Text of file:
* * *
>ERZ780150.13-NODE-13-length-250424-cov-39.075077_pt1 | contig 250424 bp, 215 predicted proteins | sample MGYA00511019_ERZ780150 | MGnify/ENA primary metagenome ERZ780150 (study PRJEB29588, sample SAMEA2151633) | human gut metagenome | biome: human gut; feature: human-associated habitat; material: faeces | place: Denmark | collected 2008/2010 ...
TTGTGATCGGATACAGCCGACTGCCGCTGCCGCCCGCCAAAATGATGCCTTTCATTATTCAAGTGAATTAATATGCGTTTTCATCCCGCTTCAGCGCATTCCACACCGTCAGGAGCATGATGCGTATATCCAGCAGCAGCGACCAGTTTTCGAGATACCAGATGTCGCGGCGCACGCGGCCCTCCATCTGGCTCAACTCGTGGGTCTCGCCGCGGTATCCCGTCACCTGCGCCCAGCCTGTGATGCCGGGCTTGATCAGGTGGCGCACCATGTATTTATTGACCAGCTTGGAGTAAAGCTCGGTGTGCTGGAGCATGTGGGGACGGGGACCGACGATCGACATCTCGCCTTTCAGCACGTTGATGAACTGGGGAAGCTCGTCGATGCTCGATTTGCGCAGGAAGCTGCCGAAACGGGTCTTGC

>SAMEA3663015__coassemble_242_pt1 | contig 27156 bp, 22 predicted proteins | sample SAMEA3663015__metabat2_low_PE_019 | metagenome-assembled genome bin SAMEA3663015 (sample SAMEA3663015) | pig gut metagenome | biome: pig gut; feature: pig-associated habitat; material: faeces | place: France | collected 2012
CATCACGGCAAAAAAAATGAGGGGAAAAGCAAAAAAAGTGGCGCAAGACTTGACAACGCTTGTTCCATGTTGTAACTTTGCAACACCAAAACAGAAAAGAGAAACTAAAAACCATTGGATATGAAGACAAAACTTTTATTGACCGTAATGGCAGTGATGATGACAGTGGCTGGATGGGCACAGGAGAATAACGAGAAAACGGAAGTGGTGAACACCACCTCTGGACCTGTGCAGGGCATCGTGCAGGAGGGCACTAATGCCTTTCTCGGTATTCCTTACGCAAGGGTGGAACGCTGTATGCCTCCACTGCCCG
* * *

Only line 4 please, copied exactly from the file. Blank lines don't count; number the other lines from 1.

CATCACGGCAAAAAAAATGAGGGGAAAAGCAAAAAAAGTGGCGCAAGACTTGACAACGCTTGTTCCATGTTGTAACTTTGCAACACCAAAACAGAAAAGAGAAACTAAAAACCATTGGATATGAAGACAAAACTTTTATTGACCGTAATGGCAGTGATGATGACAGTGGCTGGATGGGCACAGGAGAATAACGAGAAAACGGAAGTGGTGAACACCACCTCTGGACCTGTGCAGGGCATCGTGCAGGAGGGCACTAATGCCTTTCTCGGTATTCCTTACGCAAGGGTGGAACGCTGTATGCCTCCACTGCCCG